As I drove in the driveway my heart sank. The front yard had an old arched arbor with dead plants barely clinging to it. There was a weathered wooden sign welcoming all that drop by. The names on the once cheerful sign were John and Shirley. At one time this must of been a cheerful and colorful garden while Shirley was still alive.
I took a deep breath and rung the doorbell. Expecting an elderly man I was surprised to be greeted warmly by a man, who he later told me, was only 60 years old.
Before I even entered the dark home that was awaiting me I was hit with the horrible, stale and overwhelming smell of cigarette smoke. (My Realtor mind was thinking already about how to make this home sale-able.)
The living room looked like it had not been touched in years. It was full of furniture that I'm certain had been placed there by Shirley. As a matter of fact, the entire house felt like time had stood still since her death.
John and I sat at their kitchen table and he started to tell his story. He needed to tell his story. He was a Vietnam Vet with mounting medical bills that the VA seemed to be unwilling to take care of and he is unable to work. His oldest son had lost his job and couldn't help his dad by paying rent.
John had all of his important papers spread out on the table as if to make sure he did not forget or loose them. There was his mortgage statement that he proudly showed me while explaining that he was current on his payments and how much he owed. Then he quietly told me he had enough money for about 3 months.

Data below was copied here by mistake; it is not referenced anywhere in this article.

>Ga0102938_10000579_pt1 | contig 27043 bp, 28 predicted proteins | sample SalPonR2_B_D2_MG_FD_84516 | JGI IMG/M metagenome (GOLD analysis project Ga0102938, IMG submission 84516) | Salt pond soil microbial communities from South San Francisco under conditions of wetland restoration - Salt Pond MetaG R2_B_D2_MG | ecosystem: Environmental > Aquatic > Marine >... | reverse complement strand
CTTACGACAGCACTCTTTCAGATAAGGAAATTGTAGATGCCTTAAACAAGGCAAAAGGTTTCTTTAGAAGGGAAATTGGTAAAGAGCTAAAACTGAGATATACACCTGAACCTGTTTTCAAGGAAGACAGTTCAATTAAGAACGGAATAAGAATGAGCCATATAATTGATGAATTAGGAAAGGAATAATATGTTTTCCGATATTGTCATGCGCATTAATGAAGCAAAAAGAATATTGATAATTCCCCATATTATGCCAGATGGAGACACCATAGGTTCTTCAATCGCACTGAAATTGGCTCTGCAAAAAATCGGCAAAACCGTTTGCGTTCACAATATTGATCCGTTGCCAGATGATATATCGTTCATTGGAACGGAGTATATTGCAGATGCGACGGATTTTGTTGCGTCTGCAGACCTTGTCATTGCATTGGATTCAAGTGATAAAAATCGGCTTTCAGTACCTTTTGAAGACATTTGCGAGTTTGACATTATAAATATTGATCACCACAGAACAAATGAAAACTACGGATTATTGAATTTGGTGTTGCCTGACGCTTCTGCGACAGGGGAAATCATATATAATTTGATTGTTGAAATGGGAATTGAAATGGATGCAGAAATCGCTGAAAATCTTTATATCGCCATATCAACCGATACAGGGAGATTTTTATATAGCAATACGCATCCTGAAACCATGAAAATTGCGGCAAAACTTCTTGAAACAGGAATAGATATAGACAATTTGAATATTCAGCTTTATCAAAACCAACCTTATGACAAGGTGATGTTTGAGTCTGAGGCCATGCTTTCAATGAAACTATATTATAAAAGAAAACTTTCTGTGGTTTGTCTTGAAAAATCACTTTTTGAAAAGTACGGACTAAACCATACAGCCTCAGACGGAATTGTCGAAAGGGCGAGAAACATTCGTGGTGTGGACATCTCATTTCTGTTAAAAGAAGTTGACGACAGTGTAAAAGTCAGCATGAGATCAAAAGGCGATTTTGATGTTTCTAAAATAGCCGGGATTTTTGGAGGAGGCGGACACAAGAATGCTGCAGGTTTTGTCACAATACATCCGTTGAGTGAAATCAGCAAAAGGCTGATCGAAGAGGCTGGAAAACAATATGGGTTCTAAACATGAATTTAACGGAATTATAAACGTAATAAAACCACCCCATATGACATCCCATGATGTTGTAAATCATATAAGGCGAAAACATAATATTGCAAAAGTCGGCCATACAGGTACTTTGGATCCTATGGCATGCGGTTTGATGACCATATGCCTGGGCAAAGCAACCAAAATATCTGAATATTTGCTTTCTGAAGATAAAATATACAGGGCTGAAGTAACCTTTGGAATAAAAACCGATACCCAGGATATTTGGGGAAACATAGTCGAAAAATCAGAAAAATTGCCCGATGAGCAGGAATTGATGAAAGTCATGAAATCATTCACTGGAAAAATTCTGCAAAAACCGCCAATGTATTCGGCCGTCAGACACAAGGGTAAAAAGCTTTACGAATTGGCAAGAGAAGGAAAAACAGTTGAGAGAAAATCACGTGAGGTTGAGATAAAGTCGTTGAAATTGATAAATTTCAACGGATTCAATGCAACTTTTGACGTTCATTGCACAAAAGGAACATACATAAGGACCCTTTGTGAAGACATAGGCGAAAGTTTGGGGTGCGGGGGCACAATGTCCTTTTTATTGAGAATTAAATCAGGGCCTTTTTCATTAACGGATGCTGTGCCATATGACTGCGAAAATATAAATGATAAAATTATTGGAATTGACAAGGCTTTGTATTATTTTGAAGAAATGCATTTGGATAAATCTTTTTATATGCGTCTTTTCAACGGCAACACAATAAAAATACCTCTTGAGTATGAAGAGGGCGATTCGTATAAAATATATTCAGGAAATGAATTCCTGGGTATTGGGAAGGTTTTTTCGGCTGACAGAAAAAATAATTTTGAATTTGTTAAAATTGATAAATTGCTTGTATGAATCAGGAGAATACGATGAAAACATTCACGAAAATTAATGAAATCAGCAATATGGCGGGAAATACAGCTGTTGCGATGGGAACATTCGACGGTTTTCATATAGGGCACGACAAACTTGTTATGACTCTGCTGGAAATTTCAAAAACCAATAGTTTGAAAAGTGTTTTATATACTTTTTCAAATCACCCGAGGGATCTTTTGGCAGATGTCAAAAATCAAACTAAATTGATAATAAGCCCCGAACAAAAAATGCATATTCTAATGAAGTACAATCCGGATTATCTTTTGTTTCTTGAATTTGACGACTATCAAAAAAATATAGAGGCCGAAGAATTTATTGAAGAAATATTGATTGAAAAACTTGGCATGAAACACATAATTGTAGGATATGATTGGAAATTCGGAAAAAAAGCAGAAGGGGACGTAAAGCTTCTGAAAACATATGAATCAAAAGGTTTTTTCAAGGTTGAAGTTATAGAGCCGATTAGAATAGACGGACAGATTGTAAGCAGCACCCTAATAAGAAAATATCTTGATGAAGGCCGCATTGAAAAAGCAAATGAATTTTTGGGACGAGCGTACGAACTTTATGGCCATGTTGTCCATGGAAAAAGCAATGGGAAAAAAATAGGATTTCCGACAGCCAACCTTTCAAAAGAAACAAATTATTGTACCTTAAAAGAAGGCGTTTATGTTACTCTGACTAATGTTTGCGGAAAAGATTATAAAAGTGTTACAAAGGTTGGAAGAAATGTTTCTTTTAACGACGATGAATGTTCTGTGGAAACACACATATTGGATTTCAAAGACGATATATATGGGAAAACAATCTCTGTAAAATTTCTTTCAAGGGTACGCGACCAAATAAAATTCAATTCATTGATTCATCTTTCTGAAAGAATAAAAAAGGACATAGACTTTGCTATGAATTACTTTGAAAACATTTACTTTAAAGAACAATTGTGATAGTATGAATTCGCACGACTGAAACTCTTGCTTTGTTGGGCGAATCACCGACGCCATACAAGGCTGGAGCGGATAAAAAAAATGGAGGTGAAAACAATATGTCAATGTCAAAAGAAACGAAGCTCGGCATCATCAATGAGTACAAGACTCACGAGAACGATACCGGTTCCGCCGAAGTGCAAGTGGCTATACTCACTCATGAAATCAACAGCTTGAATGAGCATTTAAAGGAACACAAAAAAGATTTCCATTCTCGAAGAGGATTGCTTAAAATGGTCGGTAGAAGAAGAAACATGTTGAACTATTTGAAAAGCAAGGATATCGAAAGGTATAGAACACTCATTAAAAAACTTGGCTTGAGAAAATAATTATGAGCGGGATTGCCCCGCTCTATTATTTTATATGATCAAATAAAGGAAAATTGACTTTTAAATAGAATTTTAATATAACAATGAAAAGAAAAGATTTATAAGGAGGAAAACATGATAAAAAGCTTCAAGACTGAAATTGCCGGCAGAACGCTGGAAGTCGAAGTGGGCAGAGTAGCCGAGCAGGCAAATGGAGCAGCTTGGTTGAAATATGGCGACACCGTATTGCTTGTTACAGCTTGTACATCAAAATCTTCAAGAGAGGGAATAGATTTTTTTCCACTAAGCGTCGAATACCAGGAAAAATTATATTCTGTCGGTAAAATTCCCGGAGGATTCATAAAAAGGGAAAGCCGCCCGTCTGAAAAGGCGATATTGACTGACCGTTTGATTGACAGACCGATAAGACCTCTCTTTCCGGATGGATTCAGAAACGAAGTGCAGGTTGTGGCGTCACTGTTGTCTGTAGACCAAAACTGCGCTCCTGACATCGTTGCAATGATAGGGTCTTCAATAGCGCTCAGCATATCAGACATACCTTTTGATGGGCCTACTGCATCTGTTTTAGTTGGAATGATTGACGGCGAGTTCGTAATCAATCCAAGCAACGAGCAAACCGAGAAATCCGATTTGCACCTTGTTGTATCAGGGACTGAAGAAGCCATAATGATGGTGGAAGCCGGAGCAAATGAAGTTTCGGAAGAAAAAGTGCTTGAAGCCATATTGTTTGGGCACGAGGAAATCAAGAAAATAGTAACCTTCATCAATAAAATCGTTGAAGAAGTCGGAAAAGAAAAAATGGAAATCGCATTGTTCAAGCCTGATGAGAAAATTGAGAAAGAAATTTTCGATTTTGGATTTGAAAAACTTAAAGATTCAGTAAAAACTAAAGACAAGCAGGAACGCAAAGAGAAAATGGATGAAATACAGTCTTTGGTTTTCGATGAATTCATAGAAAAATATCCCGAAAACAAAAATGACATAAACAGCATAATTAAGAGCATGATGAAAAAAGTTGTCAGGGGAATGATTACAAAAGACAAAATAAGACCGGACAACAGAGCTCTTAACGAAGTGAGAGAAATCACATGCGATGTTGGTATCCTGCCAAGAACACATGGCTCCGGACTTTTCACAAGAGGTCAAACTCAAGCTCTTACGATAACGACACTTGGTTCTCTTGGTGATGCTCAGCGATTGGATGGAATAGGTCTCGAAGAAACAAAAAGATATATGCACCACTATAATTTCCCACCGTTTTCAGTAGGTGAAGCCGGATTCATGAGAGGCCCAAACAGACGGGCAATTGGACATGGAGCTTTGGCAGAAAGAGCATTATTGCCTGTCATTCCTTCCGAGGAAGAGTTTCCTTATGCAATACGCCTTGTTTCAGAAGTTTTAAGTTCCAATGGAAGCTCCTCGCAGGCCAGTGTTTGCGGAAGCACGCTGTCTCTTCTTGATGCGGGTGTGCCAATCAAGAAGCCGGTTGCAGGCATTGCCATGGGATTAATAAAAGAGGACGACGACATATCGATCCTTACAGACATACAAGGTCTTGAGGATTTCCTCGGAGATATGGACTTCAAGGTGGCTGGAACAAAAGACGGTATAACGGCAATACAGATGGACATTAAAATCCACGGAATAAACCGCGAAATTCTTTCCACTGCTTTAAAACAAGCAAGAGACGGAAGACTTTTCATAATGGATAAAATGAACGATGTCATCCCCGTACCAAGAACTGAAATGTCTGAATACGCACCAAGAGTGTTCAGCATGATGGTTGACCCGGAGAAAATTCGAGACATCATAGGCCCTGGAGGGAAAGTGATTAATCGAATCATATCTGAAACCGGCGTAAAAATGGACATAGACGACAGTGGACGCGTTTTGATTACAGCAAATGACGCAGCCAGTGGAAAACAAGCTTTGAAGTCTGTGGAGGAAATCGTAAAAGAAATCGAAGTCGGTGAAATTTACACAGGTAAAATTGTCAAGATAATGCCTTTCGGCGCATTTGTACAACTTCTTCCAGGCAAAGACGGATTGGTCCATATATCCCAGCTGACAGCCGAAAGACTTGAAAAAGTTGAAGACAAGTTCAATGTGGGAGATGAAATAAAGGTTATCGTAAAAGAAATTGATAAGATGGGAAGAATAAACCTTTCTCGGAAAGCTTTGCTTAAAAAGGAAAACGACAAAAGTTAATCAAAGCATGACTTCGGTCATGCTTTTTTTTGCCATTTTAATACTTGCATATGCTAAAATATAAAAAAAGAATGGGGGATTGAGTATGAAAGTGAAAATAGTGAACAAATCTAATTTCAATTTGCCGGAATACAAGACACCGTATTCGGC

John said he had been unable to pay for his prescriptions, food and his mortgage so he had cut back on the medication he so needed.
I had assumed, since this was a referral from an Elder Law attorney, that I was going to have to figure out a way for him to sell the home. I was looking around with a heavy heart trying to make a mental note of everything that would have to be done to prepare it for sale, knowing that we most likely would not be able to sell it for the balance of his mortgage.
That's when John surprised me by adamantly telling he that he did NOT want to sell. He wanted to lease his home of 30 years rather than give it up. I asked him where he would go and John said he would move in with his sister.
When I told John that I would have our expert leasing agent work with him since our office doesn't allow us to handle leases, he carefully wrote down his name and the date he should call him because he was afraid he would forget. His hands were shaking so badly he could hardly write.
When we got up to leave he shook his head and said "I don't know how my wife did it. How do you work, take care of the family, cook and clean? I just can't do it all." At the door we shared a firm and warm handshake. As the door closed behind me I couldn't help but picture John walking slowly back to his chair.
Since then I met with our leasing agent who thinks, if we fix the home up, he will be able to lease it. I told him I wanted to help and would recruit members of the community to help. I couldn't stand by and do nothing.
Where had the systems failed? I may never know the whole story but I do know that there are probably many other John's out there. This economic crisis isn't about large banks and auto makers, it's about the forgotten victims. As Realtors I hope we can somehow make a difference in their lives.